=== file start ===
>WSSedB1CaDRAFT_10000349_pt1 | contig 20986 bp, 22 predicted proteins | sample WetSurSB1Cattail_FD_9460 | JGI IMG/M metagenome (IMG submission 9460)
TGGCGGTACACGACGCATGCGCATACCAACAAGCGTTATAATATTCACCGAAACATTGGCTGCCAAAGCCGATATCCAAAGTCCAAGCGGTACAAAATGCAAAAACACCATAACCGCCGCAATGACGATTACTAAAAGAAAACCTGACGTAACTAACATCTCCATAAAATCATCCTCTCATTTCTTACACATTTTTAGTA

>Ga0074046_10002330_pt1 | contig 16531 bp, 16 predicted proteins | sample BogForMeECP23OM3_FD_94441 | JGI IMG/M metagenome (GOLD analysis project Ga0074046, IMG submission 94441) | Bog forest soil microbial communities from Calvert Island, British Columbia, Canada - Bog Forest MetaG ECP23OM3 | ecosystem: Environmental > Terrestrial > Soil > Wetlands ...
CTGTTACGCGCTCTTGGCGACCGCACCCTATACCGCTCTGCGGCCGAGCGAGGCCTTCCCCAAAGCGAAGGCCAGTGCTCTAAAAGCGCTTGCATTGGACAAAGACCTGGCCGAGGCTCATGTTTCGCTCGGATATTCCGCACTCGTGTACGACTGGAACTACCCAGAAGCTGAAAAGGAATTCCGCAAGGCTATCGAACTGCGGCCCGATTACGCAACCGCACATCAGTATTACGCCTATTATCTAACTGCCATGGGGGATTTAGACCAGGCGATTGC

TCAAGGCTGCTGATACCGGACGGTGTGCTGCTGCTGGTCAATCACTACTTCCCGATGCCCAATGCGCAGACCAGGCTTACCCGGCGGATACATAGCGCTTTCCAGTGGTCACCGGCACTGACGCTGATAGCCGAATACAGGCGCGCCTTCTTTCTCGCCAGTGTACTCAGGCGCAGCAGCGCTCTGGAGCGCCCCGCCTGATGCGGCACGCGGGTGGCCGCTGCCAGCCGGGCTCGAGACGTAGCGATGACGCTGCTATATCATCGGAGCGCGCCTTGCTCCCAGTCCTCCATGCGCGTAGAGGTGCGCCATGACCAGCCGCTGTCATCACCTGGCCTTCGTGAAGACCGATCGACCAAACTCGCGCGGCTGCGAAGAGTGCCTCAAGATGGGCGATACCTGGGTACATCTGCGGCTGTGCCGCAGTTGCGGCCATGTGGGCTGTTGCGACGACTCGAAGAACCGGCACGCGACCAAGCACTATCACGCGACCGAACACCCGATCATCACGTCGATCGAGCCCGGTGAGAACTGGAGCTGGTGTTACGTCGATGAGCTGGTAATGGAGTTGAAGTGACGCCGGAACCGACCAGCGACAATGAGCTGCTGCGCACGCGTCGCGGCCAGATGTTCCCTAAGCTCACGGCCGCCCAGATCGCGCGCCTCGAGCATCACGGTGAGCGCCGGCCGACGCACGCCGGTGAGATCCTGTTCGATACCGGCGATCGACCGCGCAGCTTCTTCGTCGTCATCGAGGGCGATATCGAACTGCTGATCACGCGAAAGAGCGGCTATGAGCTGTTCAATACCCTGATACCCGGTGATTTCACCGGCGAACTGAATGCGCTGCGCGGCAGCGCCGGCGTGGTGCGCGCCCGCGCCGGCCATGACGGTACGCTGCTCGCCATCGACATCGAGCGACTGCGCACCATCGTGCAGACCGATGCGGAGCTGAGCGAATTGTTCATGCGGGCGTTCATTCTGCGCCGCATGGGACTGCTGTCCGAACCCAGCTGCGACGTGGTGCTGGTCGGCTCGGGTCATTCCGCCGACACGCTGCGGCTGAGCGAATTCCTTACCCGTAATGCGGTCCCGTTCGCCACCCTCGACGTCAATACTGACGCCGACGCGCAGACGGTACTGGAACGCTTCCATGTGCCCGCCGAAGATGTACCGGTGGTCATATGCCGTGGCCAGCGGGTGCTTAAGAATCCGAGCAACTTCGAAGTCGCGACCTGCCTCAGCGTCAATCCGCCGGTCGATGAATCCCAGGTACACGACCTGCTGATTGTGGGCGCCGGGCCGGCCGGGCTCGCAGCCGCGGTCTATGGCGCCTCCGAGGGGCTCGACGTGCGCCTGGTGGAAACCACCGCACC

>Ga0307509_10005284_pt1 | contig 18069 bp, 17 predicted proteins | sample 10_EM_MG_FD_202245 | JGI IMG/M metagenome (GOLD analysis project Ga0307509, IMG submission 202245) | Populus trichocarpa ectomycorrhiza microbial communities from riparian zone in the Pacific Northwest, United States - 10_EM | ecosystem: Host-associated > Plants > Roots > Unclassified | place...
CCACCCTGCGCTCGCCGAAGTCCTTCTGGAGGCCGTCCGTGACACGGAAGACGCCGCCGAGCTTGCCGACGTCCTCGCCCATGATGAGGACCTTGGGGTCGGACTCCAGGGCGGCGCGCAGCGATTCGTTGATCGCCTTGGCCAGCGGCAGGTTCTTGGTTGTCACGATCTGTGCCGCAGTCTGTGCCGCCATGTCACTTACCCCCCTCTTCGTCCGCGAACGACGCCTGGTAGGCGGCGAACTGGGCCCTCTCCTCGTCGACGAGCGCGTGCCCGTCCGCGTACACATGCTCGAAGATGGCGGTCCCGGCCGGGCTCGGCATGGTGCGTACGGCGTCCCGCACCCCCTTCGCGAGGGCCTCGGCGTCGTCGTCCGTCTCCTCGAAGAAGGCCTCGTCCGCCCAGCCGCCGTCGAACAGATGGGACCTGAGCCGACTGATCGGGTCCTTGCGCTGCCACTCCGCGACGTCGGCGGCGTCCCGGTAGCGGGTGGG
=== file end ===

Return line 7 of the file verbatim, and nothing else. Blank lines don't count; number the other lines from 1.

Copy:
CCACCCTGCGCTCGCCGAAGTCCTTCTGGAGGCCGTCCGTGACACGGAAGACGCCGCCGAGCTTGCCGACGTCCTCGCCCATGATGAGGACCTTGGGGTCGGACTCCAGGGCGGCGCGCAGCGATTCGTTGATCGCCTTGGCCAGCGGCAGGTTCTTGGTTGTCACGATCTGTGCCGCAGTCTGTGCCGCCATGTCACTTACCCCCCTCTTCGTCCGCGAACGACGCCTGGTAGGCGGCGAACTGGGCCCTCTCCTCGTCGACGAGCGCGTGCCCGTCCGCGTACACATGCTCGAAGATGGCGGTCCCGGCCGGGCTCGGCATGGTGCGTACGGCGTCCCGCACCCCCTTCGCGAGGGCCTCGGCGTCGTCGTCCGTCTCCTCGAAGAAGGCCTCGTCCGCCCAGCCGCCGTCGAACAGATGGGACCTGAGCCGACTGATCGGGTCCTTGCGCTGCCACTCCGCGACGTCGGCGGCGTCCCGGTAGCGGGTGGG